Manfred Defends Mets Ownership, Payroll ESPN.com Debuts New Site Redesign Study: Average MLB Salary Tops $4M Mark Charter Nabs Bright House For $10.4B Phillies To Offer Cocktails, Wine At Expanded Bar Heat Ratings Strong Among Young Men Cubs Shoot Down Rumors, Provide Wrigley Update Rex Champan Joins Kentucky "Team Stream" ESPN Adds More K-Zone Presence Brewers Aim To Win Back Harley Davidson
Upcoming Conferences and Events
BROADCASTING & CABLE EXAMINES THE "FOXIFICATION" OF MLB
Published March 26, 1996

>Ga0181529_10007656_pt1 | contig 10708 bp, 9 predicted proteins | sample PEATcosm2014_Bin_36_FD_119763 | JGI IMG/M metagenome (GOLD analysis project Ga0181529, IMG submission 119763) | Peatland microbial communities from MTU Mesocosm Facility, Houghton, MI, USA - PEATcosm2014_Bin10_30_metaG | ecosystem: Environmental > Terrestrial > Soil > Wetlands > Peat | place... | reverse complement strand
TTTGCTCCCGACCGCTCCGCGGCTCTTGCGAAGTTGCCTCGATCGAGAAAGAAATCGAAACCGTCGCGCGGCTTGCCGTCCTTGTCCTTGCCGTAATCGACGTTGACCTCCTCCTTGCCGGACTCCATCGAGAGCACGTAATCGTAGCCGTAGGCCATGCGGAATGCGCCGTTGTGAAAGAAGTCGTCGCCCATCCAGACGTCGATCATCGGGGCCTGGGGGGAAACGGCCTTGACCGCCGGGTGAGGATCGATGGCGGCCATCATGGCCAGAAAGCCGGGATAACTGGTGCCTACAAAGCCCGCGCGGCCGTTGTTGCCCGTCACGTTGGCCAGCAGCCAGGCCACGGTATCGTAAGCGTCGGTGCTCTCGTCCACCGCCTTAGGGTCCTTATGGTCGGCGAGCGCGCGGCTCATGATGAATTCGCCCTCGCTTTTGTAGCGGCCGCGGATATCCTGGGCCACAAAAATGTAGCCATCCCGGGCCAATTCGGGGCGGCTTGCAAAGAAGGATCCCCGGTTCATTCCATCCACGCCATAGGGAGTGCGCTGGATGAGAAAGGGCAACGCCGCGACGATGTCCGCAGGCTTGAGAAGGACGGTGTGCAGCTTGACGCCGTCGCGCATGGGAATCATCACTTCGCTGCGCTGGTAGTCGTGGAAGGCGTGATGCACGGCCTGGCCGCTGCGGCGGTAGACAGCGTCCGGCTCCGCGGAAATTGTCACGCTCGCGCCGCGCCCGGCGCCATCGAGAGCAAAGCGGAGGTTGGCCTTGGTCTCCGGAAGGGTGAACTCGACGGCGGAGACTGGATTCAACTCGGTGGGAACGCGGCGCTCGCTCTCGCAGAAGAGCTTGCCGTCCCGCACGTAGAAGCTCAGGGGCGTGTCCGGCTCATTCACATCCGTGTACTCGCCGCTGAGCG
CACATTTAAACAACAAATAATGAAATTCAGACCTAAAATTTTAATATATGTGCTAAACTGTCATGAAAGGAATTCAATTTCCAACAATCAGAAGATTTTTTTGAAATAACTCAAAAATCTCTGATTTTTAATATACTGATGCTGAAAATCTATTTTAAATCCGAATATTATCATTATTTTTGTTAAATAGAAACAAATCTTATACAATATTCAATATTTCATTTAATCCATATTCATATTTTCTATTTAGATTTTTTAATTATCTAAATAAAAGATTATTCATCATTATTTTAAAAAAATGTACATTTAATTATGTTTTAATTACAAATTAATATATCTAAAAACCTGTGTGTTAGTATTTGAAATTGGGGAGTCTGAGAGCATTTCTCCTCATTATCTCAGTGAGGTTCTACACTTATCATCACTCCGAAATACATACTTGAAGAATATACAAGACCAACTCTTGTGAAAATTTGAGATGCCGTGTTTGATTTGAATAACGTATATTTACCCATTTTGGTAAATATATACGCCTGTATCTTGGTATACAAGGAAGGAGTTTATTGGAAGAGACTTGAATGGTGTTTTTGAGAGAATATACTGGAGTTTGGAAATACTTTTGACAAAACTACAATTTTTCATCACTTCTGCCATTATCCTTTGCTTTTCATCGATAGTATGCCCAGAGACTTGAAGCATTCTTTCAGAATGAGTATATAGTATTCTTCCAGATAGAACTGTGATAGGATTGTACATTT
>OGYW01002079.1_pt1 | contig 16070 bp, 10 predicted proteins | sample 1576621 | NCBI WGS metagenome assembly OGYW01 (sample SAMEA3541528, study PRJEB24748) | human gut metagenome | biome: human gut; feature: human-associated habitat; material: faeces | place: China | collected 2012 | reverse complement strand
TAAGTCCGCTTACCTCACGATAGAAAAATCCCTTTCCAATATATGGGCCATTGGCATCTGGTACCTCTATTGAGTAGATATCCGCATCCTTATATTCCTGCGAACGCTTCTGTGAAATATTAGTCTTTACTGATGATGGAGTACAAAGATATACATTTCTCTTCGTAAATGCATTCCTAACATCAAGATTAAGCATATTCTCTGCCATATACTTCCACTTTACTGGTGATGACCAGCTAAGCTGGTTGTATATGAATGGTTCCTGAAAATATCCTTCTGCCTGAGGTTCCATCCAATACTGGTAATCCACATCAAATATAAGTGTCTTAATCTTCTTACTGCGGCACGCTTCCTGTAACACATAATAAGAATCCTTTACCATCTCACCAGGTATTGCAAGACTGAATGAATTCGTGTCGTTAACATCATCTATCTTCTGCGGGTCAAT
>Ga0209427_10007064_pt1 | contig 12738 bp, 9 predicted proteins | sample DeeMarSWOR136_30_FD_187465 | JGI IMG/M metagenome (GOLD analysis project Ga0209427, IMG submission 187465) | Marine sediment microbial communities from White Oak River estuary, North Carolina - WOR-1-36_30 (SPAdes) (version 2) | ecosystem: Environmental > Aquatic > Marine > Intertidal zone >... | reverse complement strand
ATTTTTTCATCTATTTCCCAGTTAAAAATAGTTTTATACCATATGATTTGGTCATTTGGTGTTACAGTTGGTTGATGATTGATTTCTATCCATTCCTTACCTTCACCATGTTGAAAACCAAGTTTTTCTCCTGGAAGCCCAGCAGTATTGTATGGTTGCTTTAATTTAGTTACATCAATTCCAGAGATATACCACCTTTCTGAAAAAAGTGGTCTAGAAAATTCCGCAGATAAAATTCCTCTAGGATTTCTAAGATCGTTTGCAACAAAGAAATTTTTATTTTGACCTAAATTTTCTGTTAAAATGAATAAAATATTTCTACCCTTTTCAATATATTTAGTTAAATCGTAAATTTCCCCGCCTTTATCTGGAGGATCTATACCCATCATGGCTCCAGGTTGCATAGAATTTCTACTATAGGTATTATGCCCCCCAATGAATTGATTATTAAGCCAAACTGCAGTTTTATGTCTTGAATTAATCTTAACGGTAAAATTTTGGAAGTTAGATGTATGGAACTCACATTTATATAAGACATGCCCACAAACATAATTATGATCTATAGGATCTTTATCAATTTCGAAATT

This week's cover story in BROADCASTING & CABLE examines the "Foxification" of baseball, and what impact the network will have on MLB. Steve McClellan profiles Fox's promotional strategy and notes they will attempt to generate $195M in ad revenue in '96 -- with rights fees and promotional costs reaching $170M. McClellan notes, "After agency commissions, baseball on Fox would be hovering around break-even." These numbers assume Fox will be able to generate rate-card prices of $35,000 per 30-second spot in regular-season Saturday afternoons; $100,000 per unit in the Divisional playoffs; $140,000 per unit in the LCS's and $320,000 per 30-second during the World Series. According to sources, Fox is guaranteeing advertisers a 4.2 Saturday rating and has sold about 50% of regular season inventory. ON THE AIR: Fox Sports Exec Producer Ed Goren said the network's on-air look "is going to take somewhat of a videogame- graphics look," with "hot" animation. Fox plans on regionalizing coverage with four games, as opposed to The Baseball Network, which regionalized with as many as 14. Goren also said Fox will not switch between games as much as TBN. A "Fox Box" score indicator will be used, but producers have yet to determine how much. Goren discussed other enhancements requiring MLB cooperation, including miking players and the filming DH's warming up (BROADCASTING & CABLE, 3/25 issue). Fox will have its talent lineup completed within three weeks, with Goren saying he would like to hire "a more animated personality" to work along studio analyst Dave Winfield. James Brown is a possible studio host (Minneapolis STAR-TRIBUNE, 3/26). LOCAL STORY: In a separate B&C piece, Jim McConville reports that advertisers are returning to local rights-holders after a strike-marred '95 season. The Brewers and the Mariners' local broadcast partner, KIRO-TV, both report ad sales up 20%, and KTVU-TV in San Francisco says they could "post record sales figures" in '96. Other stations reporting increased ad sales: KSMO (Royals) and WJZ (Orioles). However, in Pittsburgh, Prime Sports GM Bill Craig calls his $3M-a-year deal with the Pirates "a loss leader," but notes that MLB anchors his network's summer coverage. Officials from Marlins carrier WBFS say "the jury is still out" for '96 (BROADCASTING & CABLE, 3/25).